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Posted on November 6, 2019 (5780) By Rabbi Berel Wein | Series: | Level:

It is interesting to note that the Torah in its opening chapters deals with the lives of individuals with a seemingly very narrow focus. It portrays general society for us and tells us of the events that led up to the cataclysmic flood that destroys most of humanity, but even then, the Torah focuses on the lives of an individual, Noah and his family. This pattern continues in this week’s reading as well with the story of human civilization condensed and seen through the prism of the life of an individual Abraham, his wife Sarah and their challenges and travails.

Unlike most history books which always take the general perspective and the overview of things, the Torah emphasizes to us that history and great events spring forth from the actions of individuals and even though Heaven preordains events and trends, they only occur when individuals actually by their choice, implement them and make them real. The prophet Isaiah described Abraham as “one” – unique, alone, individualistic… important and influential.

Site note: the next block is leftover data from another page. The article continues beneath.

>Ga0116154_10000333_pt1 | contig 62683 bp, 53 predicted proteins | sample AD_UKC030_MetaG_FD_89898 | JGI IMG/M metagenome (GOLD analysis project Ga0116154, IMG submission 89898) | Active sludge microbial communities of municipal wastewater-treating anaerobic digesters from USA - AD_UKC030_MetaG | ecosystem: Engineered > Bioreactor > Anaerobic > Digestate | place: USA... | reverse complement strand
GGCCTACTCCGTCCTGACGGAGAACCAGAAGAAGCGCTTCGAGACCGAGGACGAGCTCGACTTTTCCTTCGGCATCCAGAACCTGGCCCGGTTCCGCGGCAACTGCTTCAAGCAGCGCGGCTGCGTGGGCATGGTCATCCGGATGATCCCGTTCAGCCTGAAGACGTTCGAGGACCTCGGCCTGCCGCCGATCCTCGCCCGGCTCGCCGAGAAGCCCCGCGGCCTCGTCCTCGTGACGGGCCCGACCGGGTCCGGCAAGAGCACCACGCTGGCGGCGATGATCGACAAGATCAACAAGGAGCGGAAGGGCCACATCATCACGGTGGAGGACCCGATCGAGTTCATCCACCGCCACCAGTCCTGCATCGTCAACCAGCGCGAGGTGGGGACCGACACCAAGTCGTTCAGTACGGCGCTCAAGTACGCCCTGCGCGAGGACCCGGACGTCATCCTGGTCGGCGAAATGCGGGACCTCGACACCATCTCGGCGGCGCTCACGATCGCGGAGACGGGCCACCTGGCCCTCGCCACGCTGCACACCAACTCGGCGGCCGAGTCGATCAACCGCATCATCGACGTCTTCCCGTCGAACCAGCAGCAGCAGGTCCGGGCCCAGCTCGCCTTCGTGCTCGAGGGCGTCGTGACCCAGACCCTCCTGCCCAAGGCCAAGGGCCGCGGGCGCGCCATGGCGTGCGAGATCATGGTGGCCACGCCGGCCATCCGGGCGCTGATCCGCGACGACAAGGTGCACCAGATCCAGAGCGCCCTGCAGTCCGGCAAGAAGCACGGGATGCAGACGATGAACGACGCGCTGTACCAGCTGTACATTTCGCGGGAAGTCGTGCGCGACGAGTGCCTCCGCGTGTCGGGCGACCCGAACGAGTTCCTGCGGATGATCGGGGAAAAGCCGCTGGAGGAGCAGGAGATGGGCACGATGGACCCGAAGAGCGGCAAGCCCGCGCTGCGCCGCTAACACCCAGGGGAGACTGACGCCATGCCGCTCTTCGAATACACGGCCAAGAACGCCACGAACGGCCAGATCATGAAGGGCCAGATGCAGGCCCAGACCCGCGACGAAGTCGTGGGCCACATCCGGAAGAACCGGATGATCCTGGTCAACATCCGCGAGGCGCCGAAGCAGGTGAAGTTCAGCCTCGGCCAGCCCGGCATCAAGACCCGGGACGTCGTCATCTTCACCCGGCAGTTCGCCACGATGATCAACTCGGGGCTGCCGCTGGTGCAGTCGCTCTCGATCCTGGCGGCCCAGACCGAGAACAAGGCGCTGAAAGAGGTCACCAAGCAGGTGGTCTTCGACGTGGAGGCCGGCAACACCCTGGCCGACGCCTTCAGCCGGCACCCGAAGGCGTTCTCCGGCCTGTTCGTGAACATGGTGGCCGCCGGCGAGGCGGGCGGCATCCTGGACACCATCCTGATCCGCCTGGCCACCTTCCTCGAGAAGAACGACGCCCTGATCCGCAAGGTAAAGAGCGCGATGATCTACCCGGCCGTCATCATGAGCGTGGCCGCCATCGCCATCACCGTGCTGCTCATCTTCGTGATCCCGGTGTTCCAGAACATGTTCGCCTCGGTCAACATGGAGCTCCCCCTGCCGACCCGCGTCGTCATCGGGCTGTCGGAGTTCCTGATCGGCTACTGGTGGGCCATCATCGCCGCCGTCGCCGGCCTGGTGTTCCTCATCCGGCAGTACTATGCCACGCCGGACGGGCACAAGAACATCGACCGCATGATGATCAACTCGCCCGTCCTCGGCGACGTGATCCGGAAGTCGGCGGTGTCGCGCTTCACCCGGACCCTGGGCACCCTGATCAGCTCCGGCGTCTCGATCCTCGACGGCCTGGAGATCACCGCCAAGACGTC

We often think that an individual really doesn’t make much of a difference in the world of billions of human beings. However, all of history teaches us that individuals are the ones that shape all events, both good and better in the story of humankind. For every individual contains within him and her seeds of potential and of future generations, of events not yet visible or foretold.

The greatness of Abraham is revealed to us in the Torah through the fact that he was a person of strong and abiding faith. We are taught that his faith in God never wavered and that the Lord reckoned that trait of faith as being the righteousness that transformed him into being the father of all nations. However, faith in God carries with it the corollary of faith in one’s self and one’s purpose in life. There is a great difference between the poison of arrogance and hubris and the blessing of self-confidence and self worth.

Abraham describes himself as being nothing more than dust and ashes. Yet, as a sole individual standing against kings, armies, societies and the accepted mores of the time, he is confident in the success of his mission, in calling out for the humankind to hear, over the millennia, the name and sovereignty of the Lord.

It is the sense of mission within us that drives our creativity and accomplishments in all spheres of our existence. The journey of the Jewish people through the ages of history and the countries of this planet are the journeys of our father Abraham and our mother Sarah during their lifetimes. Both sets of journeys are driven by this overriding sense of mission, of the importance and worth of every individual who shares that sense of purposeful existence.

Shabbat shalom
Rabbi Berel Wein